Semipalmated plovers have plumage that alternates between the breeding and non-breeding season.
Between March and August, the breeding season (or alternate plumage) is displayed. The upper part of their body is brown and the underparts are white. Near the breast is a black band that circles around the neck, above which is a white collar that extends to the bill. A white spot is located between the black eyes, which are lined with a yellow-orange ring. The bill is short, with a yellow-orange base and a black tip. The legs are a dull yellow or orange. Females can be distinguished by the brown feathers on their faces and breast-bands, while males have more orange on their bills.
During the non-breeding season, from September until February, their basic plumage is displayed. Here, the black banded plumage on the head and breast is replaced by gray and brown and a white stripe that goes past their eyes, sometimes combining with the forehead. The bill also changes colors; the yellow-orange becomes duller, and the blackness spreads from the tip to the base. It is harder to differentiate between males and females in winter, but males have blacker heads.
Semipalmated plovers use a variety of vocalizations to communicate. They have a standard call note that sounds like a whistled chu-wheet. They also have different calls to attract a mate or to sound an alarm about a threat nearby.
Additionally, they use movements to communicate. For example, they may fake an injury by fanning their tail, tilting their body, and partially opening their wings to distract humans or other predators and lure them away from their nest. Some will defend nesting or feeding territories by running, chasing, or pushing other birds aside.
During the breeding season and while migrating, they mostly eat invertebrates like shore flies, polychaete worms, amphipods, beetles, spiders and solider fly larvae. They tend to forage in wet or damp areas, like shorelines, flooded fields, or tiny pools of water from melted snow. They primarily hunt using their vision, and if they see prey they will quickly peck or snatch it. They will otherwise stick their bill into the ground to probe for food. Semipalmated plovers will also stir their feet in muddy water to locate prey. They use the wintertime to gain extra body weight, which provides them with enough energy to make their spring migration.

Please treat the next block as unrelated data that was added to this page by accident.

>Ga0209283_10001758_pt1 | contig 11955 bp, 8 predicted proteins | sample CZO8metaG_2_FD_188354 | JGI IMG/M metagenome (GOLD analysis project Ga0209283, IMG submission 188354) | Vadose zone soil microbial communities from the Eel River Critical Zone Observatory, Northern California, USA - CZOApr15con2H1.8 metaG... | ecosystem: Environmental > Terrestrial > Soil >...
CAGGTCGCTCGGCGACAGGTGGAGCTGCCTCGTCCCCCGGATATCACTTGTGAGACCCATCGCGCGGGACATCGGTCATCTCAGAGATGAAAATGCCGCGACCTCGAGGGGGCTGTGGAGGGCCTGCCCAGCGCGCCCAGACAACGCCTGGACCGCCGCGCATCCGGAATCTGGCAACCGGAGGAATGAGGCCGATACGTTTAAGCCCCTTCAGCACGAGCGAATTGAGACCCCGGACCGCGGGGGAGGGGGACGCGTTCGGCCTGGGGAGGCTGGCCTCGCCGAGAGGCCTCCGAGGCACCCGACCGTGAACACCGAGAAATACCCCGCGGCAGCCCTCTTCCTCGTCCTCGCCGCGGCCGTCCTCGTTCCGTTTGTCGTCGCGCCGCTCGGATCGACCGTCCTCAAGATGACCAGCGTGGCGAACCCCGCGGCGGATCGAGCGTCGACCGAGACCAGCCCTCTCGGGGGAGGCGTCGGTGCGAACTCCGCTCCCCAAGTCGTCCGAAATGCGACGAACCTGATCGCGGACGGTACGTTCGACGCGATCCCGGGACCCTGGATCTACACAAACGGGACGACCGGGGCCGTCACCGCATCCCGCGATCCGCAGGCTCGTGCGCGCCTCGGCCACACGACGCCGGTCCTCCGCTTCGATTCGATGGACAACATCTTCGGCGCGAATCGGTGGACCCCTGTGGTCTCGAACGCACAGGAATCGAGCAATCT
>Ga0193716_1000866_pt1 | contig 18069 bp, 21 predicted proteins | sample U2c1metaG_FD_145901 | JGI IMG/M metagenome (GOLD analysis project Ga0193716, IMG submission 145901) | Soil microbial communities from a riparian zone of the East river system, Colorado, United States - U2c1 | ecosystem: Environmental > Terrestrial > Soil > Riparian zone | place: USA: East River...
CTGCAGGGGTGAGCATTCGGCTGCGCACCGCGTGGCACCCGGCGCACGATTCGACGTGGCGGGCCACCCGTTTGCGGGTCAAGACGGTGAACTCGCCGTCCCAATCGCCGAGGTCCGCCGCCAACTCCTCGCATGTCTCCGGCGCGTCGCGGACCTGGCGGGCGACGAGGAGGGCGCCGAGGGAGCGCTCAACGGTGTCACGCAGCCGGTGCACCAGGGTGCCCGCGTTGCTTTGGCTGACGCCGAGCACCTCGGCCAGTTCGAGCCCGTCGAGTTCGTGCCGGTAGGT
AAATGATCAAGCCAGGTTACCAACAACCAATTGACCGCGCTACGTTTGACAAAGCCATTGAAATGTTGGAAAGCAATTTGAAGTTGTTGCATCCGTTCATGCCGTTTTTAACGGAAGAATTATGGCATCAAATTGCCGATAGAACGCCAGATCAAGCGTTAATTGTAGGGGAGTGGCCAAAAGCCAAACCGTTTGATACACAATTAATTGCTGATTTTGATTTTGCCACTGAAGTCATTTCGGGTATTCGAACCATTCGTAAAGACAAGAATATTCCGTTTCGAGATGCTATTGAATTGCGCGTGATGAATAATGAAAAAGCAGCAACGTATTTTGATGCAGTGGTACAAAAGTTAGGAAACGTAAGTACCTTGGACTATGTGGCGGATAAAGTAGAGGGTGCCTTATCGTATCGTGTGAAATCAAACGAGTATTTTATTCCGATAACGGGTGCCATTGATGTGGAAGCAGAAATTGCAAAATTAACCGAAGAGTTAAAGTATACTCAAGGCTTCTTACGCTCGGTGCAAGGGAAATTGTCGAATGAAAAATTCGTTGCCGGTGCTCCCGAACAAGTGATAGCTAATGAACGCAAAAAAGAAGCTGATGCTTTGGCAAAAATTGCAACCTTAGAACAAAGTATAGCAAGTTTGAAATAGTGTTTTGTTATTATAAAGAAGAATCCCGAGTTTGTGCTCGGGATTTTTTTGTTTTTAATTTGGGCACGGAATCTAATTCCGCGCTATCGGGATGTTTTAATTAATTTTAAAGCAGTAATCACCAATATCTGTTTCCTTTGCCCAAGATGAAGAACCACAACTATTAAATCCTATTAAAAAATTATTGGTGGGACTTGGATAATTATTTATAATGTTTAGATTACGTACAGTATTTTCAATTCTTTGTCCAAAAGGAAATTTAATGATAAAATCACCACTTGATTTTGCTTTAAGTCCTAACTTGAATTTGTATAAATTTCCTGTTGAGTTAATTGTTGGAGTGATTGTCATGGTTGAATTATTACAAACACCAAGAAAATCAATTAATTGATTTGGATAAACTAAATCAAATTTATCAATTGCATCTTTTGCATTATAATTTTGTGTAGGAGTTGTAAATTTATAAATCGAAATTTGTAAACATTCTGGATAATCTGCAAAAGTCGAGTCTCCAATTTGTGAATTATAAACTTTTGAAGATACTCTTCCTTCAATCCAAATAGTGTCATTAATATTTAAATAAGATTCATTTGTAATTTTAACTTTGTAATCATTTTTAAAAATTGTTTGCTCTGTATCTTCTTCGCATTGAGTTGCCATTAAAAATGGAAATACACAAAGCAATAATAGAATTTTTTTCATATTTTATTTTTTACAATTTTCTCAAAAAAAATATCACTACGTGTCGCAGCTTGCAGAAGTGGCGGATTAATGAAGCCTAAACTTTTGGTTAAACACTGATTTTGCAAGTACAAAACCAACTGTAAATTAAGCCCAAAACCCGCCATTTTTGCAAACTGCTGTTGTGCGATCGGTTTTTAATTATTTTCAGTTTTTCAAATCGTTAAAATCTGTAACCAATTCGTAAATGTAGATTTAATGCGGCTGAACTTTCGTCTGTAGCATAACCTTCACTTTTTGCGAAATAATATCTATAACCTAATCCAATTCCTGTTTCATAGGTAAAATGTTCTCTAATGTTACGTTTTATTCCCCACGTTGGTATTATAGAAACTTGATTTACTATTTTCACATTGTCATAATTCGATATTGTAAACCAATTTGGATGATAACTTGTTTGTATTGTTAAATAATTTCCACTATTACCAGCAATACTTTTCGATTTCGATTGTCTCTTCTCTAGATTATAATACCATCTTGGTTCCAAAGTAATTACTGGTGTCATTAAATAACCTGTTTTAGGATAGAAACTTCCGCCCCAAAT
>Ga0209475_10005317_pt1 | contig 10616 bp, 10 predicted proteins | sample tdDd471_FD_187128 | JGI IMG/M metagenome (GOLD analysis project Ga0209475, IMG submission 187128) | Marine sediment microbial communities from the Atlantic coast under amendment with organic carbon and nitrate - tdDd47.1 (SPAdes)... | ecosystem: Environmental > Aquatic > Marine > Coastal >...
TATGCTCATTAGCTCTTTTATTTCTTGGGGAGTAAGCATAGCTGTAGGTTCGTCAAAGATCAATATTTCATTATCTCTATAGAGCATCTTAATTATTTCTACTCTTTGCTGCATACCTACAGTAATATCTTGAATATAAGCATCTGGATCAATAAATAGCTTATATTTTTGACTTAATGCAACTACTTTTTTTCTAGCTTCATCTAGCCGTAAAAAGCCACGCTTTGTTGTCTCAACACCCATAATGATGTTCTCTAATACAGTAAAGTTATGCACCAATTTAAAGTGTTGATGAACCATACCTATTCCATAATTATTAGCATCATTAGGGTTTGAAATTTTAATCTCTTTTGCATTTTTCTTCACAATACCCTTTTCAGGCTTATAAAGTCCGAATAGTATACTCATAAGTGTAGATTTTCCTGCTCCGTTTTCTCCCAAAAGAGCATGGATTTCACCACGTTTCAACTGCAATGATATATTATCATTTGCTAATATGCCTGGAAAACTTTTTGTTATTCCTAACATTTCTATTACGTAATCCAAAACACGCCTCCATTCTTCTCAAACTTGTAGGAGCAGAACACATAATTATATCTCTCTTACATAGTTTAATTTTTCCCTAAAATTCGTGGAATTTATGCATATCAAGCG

Males are the first to arrive at the breeding locations in the sub-Arctic and southern Arctic regions. The males establish territories along rivers, beaches, ponds, lakes and peaty areas by digging out a shallow nest, or a scrape, in well-drained bare sand or gravel. Occasionally, they will nest on moss carpets or lichen. The females arrive shortly after and sit in the scrape of the male she chooses to mate with, forming a pair. They line the nest with whatever material is nearby: rocks, shells, leaves, charcoal, seaweed, grass, sand, glass and woody debris. Females will lay four eggs that are light brown or pale olive and covered in black or brown blotches.
The pair takes turns incubating the eggs, rotating every two to four hours until the eggs hatch after 23 to 25 days. The chicks are brooded for five days after hatching. The female abandons her offspring after 15 to 25 days, and the male becomes the sole protector of the chicks. The chicks may be led by their parents to a lake for feeding, but they find food by themselves. The chicks can walk within hours of hatching and fly within 23 to 31 days.
Juveniles display plumage like adults in the non-breeding season. Their bills are entirely black, and the white is more widespread. The breast band is narrower than in adults. Feathers on their upper wings may have pale brownish-yellow or gray margins.
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